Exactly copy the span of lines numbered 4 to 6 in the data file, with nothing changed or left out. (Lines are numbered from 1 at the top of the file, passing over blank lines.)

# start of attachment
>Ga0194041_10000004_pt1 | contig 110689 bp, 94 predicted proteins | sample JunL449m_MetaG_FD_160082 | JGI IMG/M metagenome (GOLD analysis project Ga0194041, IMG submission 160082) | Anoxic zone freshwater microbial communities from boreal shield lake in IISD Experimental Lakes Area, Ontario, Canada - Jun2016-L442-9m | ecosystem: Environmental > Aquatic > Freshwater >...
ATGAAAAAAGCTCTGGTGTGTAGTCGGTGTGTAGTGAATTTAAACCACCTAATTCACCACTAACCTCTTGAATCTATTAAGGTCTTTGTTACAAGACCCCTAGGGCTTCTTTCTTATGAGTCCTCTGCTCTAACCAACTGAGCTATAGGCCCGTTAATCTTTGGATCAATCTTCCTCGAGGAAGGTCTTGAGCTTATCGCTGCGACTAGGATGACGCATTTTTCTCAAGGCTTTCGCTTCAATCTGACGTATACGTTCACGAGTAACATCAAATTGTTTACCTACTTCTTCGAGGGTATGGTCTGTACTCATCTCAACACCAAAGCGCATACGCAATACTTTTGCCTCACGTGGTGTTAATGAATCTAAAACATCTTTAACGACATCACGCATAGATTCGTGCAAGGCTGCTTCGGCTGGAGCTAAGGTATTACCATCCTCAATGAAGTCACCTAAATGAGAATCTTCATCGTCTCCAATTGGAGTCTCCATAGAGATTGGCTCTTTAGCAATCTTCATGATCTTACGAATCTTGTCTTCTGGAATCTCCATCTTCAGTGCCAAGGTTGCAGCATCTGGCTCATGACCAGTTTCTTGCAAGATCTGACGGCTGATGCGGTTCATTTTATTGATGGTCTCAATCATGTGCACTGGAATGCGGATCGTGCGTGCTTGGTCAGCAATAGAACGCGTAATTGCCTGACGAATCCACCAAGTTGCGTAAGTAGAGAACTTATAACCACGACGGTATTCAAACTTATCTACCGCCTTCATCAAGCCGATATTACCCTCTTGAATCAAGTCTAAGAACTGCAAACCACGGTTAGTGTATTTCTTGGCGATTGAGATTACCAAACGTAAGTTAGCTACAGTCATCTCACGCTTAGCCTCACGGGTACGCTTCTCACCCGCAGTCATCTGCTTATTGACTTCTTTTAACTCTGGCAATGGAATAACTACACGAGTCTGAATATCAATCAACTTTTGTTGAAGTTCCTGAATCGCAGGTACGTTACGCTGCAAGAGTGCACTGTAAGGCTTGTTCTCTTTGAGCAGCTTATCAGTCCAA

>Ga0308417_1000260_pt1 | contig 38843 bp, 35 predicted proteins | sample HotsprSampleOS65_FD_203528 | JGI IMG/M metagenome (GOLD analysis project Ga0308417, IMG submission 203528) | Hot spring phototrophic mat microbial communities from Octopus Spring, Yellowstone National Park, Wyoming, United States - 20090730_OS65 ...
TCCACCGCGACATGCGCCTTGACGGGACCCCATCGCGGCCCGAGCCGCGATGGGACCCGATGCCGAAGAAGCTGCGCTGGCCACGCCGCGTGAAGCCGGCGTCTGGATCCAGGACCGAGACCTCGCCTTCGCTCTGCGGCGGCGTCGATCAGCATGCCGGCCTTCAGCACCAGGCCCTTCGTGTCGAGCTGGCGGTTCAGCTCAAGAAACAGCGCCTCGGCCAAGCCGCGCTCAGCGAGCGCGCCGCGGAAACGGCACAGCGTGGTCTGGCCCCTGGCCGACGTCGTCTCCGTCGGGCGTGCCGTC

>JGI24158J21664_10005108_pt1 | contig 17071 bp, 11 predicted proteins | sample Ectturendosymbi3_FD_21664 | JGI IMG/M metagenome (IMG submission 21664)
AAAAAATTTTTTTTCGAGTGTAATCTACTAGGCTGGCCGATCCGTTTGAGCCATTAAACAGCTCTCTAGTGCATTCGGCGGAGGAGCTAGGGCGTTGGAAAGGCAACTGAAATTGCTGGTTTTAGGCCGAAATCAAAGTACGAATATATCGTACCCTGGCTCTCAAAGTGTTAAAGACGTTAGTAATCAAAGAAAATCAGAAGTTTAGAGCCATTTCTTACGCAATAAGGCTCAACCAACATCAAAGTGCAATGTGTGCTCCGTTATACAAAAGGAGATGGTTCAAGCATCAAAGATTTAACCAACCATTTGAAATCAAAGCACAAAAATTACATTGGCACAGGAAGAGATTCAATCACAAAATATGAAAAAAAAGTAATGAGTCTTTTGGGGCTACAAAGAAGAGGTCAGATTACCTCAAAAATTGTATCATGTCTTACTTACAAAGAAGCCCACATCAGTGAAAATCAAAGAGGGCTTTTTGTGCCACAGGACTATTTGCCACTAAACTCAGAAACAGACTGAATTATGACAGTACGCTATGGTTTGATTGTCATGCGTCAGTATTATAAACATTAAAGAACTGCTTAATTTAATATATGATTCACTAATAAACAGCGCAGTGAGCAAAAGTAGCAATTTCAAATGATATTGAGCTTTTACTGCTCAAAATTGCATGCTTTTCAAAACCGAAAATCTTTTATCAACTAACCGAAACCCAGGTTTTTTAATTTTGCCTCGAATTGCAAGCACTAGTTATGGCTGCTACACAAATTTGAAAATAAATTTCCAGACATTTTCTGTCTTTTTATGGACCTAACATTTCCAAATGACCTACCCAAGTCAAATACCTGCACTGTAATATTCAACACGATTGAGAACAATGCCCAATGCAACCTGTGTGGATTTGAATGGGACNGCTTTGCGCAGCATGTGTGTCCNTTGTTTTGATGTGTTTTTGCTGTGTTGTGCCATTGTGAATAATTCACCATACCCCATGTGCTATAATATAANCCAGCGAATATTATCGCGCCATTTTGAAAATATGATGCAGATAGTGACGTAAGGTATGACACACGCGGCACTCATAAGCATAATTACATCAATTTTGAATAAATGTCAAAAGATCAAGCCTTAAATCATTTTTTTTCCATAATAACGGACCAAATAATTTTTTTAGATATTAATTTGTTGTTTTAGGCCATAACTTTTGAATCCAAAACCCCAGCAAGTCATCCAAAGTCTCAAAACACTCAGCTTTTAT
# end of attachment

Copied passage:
TCCACCGCGACATGCGCCTTGACGGGACCCCATCGCGGCCCGAGCCGCGATGGGACCCGATGCCGAAGAAGCTGCGCTGGCCACGCCGCGTGAAGCCGGCGTCTGGATCCAGGACCGAGACCTCGCCTTCGCTCTGCGGCGGCGTCGATCAGCATGCCGGCCTTCAGCACCAGGCCCTTCGTGTCGAGCTGGCGGTTCAGCTCAAGAAACAGCGCCTCGGCCAAGCCGCGCTCAGCGAGCGCGCCGCGGAAACGGCACAGCGTGGTCTGGCCCCTGGCCGACGTCGTCTCCGTCGGGCGTGCCGTC

>JGI24158J21664_10005108_pt1 | contig 17071 bp, 11 predicted proteins | sample Ectturendosymbi3_FD_21664 | JGI IMG/M metagenome (IMG submission 21664)
AAAAAATTTTTTTTCGAGTGTAATCTACTAGGCTGGCCGATCCGTTTGAGCCATTAAACAGCTCTCTAGTGCATTCGGCGGAGGAGCTAGGGCGTTGGAAAGGCAACTGAAATTGCTGGTTTTAGGCCGAAATCAAAGTACGAATATATCGTACCCTGGCTCTCAAAGTGTTAAAGACGTTAGTAATCAAAGAAAATCAGAAGTTTAGAGCCATTTCTTACGCAATAAGGCTCAACCAACATCAAAGTGCAATGTGTGCTCCGTTATACAAAAGGAGATGGTTCAAGCATCAAAGATTTAACCAACCATTTGAAATCAAAGCACAAAAATTACATTGGCACAGGAAGAGATTCAATCACAAAATATGAAAAAAAAGTAATGAGTCTTTTGGGGCTACAAAGAAGAGGTCAGATTACCTCAAAAATTGTATCATGTCTTACTTACAAAGAAGCCCACATCAGTGAAAATCAAAGAGGGCTTTTTGTGCCACAGGACTATTTGCCACTAAACTCAGAAACAGACTGAATTATGACAGTACGCTATGGTTTGATTGTCATGCGTCAGTATTATAAACATTAAAGAACTGCTTAATTTAATATATGATTCACTAATAAACAGCGCAGTGAGCAAAAGTAGCAATTTCAAATGATATTGAGCTTTTACTGCTCAAAATTGCATGCTTTTCAAAACCGAAAATCTTTTATCAACTAACCGAAACCCAGGTTTTTTAATTTTGCCTCGAATTGCAAGCACTAGTTATGGCTGCTACACAAATTTGAAAATAAATTTCCAGACATTTTCTGTCTTTTTATGGACCTAACATTTCCAAATGACCTACCCAAGTCAAATACCTGCACTGTAATATTCAACACGATTGAGAACAATGCCCAATGCAACCTGTGTGGATTTGAATGGGACNGCTTTGCGCAGCATGTGTGTCCNTTGTTTTGATGTGTTTTTGCTGTGTTGTGCCATTGTGAATAATTCACCATACCCCATGTGCTATAATATAANCCAGCGAATATTATCGCGCCATTTTGAAAATATGATGCAGATAGTGACGTAAGGTATGACACACGCGGCACTCATAAGCATAATTACATCAATTTTGAATAAATGTCAAAAGATCAAGCCTTAAATCATTTTTTTTCCATAATAACGGACCAAATAATTTTTTTAGATATTAATTTGTTGTTTTAGGCCATAACTTTTGAATCCAAAACCCCAGCAAGTCATCCAAAGTCTCAAAACACTCAGCTTTTAT